In recent times, we have covered a grade-rigging scandal in Baltimore, Maryland that is worth paying attention to. Baltimore City Schools could be on the verge of gaining national attention, as the prime example of America’s broken education system.
Project Baltimore, an investigative reporting initiative, by Sinclair Broadcast Group Inc, the largest U.S. broadcaster, has led the charge via lead investigator Chris Papst in uncovering evidence, which suggests Baltimore City school officials are running a grade manipulation scheme in the public school system.
In a report from August, Chris Papst’s team uncovered documents suggesting one school in Baltimore has the highest graduation rate in the area with zero students proficient in math. Throughout 2017, Project Baltimore has made the case with evidence—- grade manipulation is widespread.
Evolution of Project Baltimore’s evidence:
Back in May, Chris Papst’s team found “6 Baltimore schools, no students proficient in state tests”
Project Baltimore uncovers serious grade changing allegations at Baltimore City H.S
Baltimore City Schools panic—> launches internal investigation on grade-rigging
How can a high school with zero students proficient in math have the highest graduation rate?
Balt. City Teacher tells Project Baltimore: “We have graduated kids who can’t read the diploma”
Investigation into grade manipulation expands in city schools
Balt. School Administrator tells Project Baltimore 70% of City Schools change grades.
Baltimore City Schools #1 in America in Admin. costs says Project Baltimore
Project Baltimore: Text Message Instructs City Teachers to Change Grades
Now the Governor of Maryland responds to the grade manipulation scandal in Baltimore
As Project Baltimore’s evidence builds, City Schools CEO Dr. Sonja Santelises finally responds on allegations of grade rigging…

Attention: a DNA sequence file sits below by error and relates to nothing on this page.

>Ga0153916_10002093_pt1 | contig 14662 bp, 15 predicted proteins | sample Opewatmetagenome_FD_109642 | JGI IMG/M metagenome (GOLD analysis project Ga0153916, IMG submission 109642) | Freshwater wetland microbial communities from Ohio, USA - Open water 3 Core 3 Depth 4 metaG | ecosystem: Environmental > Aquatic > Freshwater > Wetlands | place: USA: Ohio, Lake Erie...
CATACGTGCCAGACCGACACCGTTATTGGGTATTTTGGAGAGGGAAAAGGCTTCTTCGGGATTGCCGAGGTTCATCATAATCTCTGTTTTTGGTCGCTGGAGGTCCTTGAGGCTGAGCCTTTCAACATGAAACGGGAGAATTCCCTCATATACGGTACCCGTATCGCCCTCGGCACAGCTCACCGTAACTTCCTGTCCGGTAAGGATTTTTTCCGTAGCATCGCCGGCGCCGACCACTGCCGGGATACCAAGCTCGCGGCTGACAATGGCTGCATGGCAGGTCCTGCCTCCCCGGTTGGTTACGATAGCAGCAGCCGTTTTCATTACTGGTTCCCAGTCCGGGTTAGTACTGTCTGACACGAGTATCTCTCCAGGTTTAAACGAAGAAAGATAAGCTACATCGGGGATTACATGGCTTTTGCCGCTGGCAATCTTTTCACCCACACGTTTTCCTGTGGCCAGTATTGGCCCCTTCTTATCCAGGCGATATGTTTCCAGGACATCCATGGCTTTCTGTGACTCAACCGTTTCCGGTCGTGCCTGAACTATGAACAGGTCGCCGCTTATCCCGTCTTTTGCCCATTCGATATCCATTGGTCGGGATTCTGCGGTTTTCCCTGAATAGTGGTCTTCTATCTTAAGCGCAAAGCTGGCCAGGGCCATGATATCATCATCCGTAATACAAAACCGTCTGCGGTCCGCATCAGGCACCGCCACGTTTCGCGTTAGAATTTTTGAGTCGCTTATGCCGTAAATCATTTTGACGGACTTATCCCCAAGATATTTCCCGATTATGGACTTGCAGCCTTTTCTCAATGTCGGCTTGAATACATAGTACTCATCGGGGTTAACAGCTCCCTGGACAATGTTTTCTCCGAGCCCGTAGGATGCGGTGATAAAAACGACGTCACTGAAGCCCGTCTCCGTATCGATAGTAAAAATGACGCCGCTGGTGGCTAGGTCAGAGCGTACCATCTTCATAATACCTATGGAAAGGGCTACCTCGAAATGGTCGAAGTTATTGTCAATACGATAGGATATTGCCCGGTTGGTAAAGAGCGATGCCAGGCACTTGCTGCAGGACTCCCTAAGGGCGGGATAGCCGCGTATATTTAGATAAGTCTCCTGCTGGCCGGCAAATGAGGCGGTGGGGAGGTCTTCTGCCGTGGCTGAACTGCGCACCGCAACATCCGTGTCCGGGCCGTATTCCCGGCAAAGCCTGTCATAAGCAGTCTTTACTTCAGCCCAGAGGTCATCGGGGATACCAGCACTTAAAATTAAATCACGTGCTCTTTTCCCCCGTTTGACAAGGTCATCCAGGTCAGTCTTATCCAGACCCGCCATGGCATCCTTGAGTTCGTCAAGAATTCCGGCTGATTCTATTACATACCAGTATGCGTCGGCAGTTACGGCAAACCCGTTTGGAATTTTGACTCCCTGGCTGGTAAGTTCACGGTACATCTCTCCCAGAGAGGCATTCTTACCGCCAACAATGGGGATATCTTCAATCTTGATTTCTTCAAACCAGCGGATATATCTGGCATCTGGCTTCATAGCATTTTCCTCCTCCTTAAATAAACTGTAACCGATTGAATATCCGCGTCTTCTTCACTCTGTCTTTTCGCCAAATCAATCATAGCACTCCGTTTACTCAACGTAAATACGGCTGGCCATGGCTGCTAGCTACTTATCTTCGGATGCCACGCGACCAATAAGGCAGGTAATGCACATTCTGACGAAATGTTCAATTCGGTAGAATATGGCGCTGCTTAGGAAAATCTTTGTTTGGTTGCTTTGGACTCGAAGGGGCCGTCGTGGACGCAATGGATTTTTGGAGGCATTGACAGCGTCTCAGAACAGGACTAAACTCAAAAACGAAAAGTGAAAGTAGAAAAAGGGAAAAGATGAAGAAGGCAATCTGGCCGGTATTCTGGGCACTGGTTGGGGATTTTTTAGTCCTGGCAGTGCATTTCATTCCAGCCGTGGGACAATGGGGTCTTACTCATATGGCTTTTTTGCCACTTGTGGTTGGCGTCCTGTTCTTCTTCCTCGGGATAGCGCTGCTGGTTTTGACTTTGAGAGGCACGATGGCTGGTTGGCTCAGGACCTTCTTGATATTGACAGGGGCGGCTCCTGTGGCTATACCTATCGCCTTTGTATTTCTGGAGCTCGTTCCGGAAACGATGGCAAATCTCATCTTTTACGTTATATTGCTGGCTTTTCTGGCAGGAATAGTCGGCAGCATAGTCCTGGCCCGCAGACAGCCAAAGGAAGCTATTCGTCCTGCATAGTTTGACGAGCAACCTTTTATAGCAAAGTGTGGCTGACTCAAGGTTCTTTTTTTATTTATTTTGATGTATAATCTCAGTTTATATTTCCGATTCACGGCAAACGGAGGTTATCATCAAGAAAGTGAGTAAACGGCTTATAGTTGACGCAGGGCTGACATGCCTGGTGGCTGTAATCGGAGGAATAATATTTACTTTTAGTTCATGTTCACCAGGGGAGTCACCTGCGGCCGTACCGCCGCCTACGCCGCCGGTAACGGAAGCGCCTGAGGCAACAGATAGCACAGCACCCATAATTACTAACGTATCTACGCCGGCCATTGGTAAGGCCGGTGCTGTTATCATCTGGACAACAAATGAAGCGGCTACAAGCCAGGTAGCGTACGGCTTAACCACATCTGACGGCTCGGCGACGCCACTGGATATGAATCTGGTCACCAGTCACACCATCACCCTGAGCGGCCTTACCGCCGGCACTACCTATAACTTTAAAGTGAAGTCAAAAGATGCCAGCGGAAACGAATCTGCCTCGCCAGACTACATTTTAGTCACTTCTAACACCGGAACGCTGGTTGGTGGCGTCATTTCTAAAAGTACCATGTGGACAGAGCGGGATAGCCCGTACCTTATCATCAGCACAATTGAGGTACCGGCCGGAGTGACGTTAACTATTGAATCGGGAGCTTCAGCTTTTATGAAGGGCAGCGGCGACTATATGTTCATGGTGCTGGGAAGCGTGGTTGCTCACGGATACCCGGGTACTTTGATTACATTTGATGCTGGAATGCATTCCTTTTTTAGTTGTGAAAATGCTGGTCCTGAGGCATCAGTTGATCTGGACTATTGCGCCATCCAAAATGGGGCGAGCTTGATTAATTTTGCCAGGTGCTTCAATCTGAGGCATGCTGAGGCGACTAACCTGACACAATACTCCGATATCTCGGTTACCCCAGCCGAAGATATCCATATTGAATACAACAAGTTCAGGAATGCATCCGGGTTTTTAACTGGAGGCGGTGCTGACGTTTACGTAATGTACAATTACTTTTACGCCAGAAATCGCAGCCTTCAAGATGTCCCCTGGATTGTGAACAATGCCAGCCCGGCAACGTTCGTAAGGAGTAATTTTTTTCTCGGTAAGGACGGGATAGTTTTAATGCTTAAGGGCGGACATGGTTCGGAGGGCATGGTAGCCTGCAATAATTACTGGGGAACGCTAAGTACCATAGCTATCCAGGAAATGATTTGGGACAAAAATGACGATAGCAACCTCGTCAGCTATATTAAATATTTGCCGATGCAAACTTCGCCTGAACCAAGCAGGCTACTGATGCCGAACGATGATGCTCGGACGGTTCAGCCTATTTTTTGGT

Per Project Baltimore,
In the memo, Dr. Santelises says grade changing does a “deep disservice to our students.”
She then outlined corrective steps the District has taken. In addition to launching internal investigations into two city schools, the central grading system is being analyzed, school leaders were issued grading guidelines and mandatory training has been ordered for those who input grades. Santelises concludes by calling our investigations “disheartening”.
She ends on a positive note saying, “I know that every day there are countless positive stories of learning, leadership, and professionalism unfolding in our schools.”
As we finalize first-quarter progress reports for distribution to students and families, many of you are no doubt concerned by recent news reports alleging widespread grade-changing in past reporting periods. I am concerned, too, and I want you to know that we are taking the reports very seriously. In August, we began an analysis of grade data held in our central systems. We have also provided school leaders with detailed guidance on required practices and processes regarding grade-changing and have instituted mandatory training for grade reporters.
Our responsibility to uphold the highest standards of professional integrity includes ensuring the accuracy of reporting on student achievement. Anything less undermines our professionalism and, more important, does a deep disservice to our students. Of course, there are legitimate reasons for changing grades—inadvertent omission of a grade on an assignment, late submission of make-up work, simple typographical errors that need to be corrected. But it is imperative that teachers take the utmost care in entering grades, and that all staff involved in grade reporting follow established procedures for reviewing and finalizing grades.
If you have questions about grading policies, please speak with your school leader or contact the Academics Office at 410-396-8810. I also encourage any staff member with knowledge or suspicion of improper or unethical behavior to report it, so that it can be investigated appropriately. Reports, which can be anonymous, can be submitted online or by calling 1-800-679-0185.
Both the seriousness of this issue and the sensational tone of the news reporting about it are disheartening. But I know that every day there are countless positive stories of learning, leadership, and professionalism unfolding in our schools.
I encourage you to keep those stories in mind and to share them with your colleagues, school communities, and social networks as a daily reminder of the important work that City Schools students, teachers, and staff are accomplishing together.
Sincerely, Sonja Brookins Santelises. Chief Executive Officer
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